Is there (still) a gender gap in politics?

Editorial / Opinion Piece / Blog Post

January 9, 2020

Is there (still) a gender gap in politics?


By Karen Nikos-Rose, UC Davis,

“A few years ago I took my children on a tour of the state Capitol building. My daughter was very interested in the art — the woodwork, the decorative tiles, and the paintings. After viewing the gallery of governor portraits, she turned to me and asked, ‘Where are all the girls?’”

Bernadette Austin, associate director of the University of California, Davis, Center for Regional Change, studies regional issues and demographics in California, and told this story in a recent newsletter to stakeholders.

“We know that representation matters,” she wrote. “When we see people like ourselves in positions of leadership, it signals that someone who shares our history and worldview is making decisions that reflect our interests and values.”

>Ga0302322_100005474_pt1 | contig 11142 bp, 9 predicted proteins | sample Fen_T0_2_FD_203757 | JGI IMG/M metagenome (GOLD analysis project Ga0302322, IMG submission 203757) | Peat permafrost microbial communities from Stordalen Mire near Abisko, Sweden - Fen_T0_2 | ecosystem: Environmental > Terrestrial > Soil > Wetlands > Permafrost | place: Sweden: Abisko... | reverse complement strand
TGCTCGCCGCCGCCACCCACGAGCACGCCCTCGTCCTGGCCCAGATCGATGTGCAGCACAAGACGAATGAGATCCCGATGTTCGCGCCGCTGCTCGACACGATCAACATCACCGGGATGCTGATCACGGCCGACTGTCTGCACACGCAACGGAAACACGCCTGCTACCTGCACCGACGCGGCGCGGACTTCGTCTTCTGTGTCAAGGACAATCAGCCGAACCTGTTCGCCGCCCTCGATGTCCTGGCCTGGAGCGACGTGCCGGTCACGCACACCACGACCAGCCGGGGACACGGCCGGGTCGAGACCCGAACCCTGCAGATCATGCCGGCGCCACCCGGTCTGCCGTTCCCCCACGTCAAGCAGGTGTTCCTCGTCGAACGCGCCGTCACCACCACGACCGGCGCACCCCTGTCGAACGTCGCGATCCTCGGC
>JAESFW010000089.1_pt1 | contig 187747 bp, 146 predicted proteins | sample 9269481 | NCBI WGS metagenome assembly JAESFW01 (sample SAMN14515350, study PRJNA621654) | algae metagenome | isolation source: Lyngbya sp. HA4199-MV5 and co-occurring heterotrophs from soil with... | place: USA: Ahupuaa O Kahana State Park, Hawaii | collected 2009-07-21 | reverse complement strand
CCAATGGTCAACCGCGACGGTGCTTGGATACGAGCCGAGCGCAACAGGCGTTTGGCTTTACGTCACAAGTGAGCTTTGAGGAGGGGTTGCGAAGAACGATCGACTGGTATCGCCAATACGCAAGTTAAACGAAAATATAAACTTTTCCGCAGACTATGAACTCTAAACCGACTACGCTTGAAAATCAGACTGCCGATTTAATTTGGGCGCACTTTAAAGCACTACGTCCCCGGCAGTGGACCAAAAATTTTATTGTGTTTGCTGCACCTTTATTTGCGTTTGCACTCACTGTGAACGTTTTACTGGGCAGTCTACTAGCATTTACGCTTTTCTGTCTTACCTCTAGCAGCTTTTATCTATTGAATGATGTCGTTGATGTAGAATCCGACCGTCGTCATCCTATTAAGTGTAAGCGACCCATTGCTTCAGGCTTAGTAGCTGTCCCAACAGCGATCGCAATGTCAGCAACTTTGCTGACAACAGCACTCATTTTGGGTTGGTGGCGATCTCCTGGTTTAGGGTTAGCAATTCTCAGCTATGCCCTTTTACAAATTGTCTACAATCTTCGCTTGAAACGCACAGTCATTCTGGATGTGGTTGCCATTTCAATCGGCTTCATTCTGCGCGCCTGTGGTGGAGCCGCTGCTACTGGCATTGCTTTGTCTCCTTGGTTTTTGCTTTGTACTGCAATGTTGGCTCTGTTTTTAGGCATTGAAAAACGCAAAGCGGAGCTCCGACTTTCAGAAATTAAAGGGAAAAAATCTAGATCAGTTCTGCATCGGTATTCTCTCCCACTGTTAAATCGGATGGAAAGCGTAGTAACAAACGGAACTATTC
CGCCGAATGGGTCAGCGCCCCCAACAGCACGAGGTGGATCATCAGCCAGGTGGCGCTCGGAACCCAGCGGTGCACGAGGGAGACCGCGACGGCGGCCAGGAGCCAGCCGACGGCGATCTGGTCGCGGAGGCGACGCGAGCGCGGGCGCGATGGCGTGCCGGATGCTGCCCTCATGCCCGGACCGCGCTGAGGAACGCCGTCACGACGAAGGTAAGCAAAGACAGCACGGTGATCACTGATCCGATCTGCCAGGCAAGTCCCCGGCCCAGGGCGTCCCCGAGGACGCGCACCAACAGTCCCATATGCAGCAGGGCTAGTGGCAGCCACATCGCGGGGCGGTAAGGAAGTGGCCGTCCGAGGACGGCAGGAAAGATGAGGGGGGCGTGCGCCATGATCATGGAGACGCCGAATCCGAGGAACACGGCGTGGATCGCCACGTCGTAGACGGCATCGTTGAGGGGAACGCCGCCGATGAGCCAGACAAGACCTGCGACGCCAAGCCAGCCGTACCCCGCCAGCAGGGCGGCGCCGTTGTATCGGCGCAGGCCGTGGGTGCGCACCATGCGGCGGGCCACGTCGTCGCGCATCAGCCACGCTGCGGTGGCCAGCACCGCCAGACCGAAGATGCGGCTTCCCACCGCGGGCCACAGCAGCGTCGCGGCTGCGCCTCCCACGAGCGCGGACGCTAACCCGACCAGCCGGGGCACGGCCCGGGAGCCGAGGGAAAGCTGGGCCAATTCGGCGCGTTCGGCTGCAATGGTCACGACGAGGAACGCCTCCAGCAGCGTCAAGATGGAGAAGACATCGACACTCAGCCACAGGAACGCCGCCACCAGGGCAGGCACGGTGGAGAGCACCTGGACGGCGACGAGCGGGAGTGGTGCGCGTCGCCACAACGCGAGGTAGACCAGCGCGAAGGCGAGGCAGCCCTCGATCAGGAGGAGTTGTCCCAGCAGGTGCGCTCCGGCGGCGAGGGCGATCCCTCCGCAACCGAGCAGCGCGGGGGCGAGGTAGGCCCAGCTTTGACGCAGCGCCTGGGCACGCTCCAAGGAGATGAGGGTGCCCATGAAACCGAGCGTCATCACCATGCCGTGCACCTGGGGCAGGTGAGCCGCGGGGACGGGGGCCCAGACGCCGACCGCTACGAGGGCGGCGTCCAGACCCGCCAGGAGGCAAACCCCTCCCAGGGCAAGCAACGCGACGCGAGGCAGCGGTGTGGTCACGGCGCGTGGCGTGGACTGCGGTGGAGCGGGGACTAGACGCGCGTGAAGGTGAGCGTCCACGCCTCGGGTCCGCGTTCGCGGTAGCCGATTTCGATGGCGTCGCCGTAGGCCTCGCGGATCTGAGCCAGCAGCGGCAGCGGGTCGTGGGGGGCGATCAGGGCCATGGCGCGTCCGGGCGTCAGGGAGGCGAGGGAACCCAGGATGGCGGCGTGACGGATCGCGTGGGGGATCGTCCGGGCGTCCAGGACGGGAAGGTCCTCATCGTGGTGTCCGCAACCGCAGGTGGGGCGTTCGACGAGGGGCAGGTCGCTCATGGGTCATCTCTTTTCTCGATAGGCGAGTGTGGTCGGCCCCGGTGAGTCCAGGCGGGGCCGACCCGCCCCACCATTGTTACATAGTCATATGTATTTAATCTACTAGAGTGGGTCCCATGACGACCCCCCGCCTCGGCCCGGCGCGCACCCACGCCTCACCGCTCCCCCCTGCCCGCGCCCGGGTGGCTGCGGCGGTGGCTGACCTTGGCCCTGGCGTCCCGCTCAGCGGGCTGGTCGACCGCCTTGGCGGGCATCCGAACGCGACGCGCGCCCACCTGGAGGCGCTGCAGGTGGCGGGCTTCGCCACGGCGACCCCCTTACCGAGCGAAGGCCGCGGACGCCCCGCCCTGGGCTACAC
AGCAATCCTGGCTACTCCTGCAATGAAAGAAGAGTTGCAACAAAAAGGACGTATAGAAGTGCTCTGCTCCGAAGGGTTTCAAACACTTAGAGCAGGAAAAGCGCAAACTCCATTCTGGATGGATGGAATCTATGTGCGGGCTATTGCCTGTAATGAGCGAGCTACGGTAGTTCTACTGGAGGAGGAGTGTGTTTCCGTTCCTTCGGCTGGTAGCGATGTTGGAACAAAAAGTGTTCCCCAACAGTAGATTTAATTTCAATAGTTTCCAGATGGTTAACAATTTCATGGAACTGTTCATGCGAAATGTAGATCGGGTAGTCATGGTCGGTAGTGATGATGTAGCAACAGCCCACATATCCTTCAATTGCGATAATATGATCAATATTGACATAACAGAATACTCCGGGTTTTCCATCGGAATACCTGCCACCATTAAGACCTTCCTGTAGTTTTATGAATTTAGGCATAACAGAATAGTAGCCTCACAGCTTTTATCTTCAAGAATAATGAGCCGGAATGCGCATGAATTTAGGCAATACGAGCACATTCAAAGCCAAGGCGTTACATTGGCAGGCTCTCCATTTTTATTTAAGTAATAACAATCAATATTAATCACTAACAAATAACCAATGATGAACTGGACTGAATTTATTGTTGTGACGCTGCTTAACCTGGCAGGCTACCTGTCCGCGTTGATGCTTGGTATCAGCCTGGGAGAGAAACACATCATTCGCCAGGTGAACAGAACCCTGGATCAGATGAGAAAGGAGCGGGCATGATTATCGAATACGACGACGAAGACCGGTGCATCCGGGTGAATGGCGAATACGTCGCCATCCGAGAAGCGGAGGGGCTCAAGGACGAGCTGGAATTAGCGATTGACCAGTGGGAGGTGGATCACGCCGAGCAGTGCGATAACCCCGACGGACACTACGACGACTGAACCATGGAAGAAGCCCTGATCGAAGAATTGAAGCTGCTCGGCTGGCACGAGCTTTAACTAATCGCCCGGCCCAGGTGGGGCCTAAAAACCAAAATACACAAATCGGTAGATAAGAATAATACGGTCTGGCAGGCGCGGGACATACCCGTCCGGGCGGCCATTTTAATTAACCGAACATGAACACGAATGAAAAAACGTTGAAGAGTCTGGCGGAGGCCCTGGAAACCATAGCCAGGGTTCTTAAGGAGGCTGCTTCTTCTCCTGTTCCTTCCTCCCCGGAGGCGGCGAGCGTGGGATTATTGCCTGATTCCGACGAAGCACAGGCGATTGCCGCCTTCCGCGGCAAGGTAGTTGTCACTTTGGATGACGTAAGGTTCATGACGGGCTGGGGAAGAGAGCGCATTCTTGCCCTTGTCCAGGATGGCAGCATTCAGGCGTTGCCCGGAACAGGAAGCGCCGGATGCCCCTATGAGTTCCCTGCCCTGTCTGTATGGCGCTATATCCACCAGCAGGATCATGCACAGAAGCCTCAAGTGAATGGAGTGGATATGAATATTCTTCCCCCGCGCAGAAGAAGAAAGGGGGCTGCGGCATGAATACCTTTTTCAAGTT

California, as Austin’s daughter observed, has never had a woman governor, although nationwide, 44 women have served or serve as governors of U.S. states, with a handful having served as governors of U.S. territories. Nine women currently serve as governor of a state.

Persistent gender gap over most of half century

As the 2020 elections draw near, an all-time record of six women ran for president on the Democratic ticket. One candidate, Sen. Kamala Harris, dropped out in late fall 2019. Some might call that number — which tripled the previous record — a victory for women’s representation in politics.

Not so fast.

Click here to read the full article published by University of California on 7 January 2019.

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